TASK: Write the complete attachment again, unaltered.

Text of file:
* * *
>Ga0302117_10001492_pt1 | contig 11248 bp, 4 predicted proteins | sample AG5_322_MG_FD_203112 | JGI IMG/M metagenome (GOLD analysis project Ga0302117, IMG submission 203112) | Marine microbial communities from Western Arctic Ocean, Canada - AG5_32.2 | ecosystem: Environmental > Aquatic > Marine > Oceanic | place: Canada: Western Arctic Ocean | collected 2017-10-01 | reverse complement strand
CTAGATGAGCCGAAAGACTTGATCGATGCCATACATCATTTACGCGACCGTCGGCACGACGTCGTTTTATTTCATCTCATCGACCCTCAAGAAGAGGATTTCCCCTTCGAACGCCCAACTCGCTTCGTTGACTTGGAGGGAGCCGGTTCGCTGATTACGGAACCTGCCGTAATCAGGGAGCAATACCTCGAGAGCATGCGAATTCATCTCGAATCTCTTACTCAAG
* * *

>Ga0302117_10001492_pt1 | contig 11248 bp, 4 predicted proteins | sample AG5_322_MG_FD_203112 | JGI IMG/M metagenome (GOLD analysis project Ga0302117, IMG submission 203112) | Marine microbial communities from Western Arctic Ocean, Canada - AG5_32.2 | ecosystem: Environmental > Aquatic > Marine > Oceanic | place: Canada: Western Arctic Ocean | collected 2017-10-01 | reverse complement strand
CTAGATGAGCCGAAAGACTTGATCGATGCCATACATCATTTACGCGACCGTCGGCACGACGTCGTTTTATTTCATCTCATCGACCCTCAAGAAGAGGATTTCCCCTTCGAACGCCCAACTCGCTTCGTTGACTTGGAGGGAGCCGGTTCGCTGATTACGGAACCTGCCGTAATCAGGGAGCAATACCTCGAGAGCATGCGAATTCATCTCGAATCTCTTACTCAAG